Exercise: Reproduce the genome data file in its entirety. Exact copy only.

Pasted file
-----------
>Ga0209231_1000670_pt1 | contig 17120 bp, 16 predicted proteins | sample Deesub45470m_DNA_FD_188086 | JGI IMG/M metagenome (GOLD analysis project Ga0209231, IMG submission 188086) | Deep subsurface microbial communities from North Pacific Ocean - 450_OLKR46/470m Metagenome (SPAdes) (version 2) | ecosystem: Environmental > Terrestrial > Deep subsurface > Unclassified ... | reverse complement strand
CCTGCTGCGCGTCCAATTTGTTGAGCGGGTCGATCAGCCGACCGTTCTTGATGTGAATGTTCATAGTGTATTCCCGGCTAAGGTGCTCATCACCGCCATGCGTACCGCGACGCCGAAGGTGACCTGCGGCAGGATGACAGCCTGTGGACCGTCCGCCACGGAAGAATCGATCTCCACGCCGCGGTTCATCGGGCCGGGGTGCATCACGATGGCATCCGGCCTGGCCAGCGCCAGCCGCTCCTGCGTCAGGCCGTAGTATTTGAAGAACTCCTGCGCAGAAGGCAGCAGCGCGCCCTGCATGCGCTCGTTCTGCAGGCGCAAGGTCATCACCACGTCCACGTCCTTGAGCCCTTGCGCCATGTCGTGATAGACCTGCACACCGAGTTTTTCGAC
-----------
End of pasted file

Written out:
>Ga0209231_1000670_pt1 | contig 17120 bp, 16 predicted proteins | sample Deesub45470m_DNA_FD_188086 | JGI IMG/M metagenome (GOLD analysis project Ga0209231, IMG submission 188086) | Deep subsurface microbial communities from North Pacific Ocean - 450_OLKR46/470m Metagenome (SPAdes) (version 2) | ecosystem: Environmental > Terrestrial > Deep subsurface > Unclassified ... | reverse complement strand
CCTGCTGCGCGTCCAATTTGTTGAGCGGGTCGATCAGCCGACCGTTCTTGATGTGAATGTTCATAGTGTATTCCCGGCTAAGGTGCTCATCACCGCCATGCGTACCGCGACGCCGAAGGTGACCTGCGGCAGGATGACAGCCTGTGGACCGTCCGCCACGGAAGAATCGATCTCCACGCCGCGGTTCATCGGGCCGGGGTGCATCACGATGGCATCCGGCCTGGCCAGCGCCAGCCGCTCCTGCGTCAGGCCGTAGTATTTGAAGAACTCCTGCGCAGAAGGCAGCAGCGCGCCCTGCATGCGCTCGTTCTGCAGGCGCAAGGTCATCACCACGTCCACGTCCTTGAGCCCTTGCGCCATGTCGTGATAGACCTGCACACCGAGTTTTTCGAC